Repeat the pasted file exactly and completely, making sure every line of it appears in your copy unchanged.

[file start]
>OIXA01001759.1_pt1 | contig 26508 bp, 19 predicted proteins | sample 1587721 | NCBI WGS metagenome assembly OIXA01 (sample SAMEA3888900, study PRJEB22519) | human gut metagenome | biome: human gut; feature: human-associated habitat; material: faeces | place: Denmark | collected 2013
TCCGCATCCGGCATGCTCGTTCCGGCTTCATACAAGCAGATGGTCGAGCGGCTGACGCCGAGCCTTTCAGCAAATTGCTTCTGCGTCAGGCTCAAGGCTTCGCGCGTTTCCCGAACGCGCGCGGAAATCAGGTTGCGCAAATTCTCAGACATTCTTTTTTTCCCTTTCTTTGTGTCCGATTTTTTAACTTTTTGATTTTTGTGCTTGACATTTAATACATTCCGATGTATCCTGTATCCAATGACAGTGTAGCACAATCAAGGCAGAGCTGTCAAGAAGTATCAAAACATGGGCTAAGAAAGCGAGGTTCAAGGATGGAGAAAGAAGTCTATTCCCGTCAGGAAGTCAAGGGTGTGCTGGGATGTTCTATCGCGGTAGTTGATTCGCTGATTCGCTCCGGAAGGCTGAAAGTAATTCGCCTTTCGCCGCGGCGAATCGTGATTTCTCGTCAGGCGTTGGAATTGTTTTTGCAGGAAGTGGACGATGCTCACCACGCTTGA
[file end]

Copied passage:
>OIXA01001759.1_pt1 | contig 26508 bp, 19 predicted proteins | sample 1587721 | NCBI WGS metagenome assembly OIXA01 (sample SAMEA3888900, study PRJEB22519) | human gut metagenome | biome: human gut; feature: human-associated habitat; material: faeces | place: Denmark | collected 2013
TCCGCATCCGGCATGCTCGTTCCGGCTTCATACAAGCAGATGGTCGAGCGGCTGACGCCGAGCCTTTCAGCAAATTGCTTCTGCGTCAGGCTCAAGGCTTCGCGCGTTTCCCGAACGCGCGCGGAAATCAGGTTGCGCAAATTCTCAGACATTCTTTTTTTCCCTTTCTTTGTGTCCGATTTTTTAACTTTTTGATTTTTGTGCTTGACATTTAATACATTCCGATGTATCCTGTATCCAATGACAGTGTAGCACAATCAAGGCAGAGCTGTCAAGAAGTATCAAAACATGGGCTAAGAAAGCGAGGTTCAAGGATGGAGAAAGAAGTCTATTCCCGTCAGGAAGTCAAGGGTGTGCTGGGATGTTCTATCGCGGTAGTTGATTCGCTGATTCGCTCCGGAAGGCTGAAAGTAATTCGCCTTTCGCCGCGGCGAATCGTGATTTCTCGTCAGGCGTTGGAATTGTTTTTGCAGGAAGTGGACGATGCTCACCACGCTTGA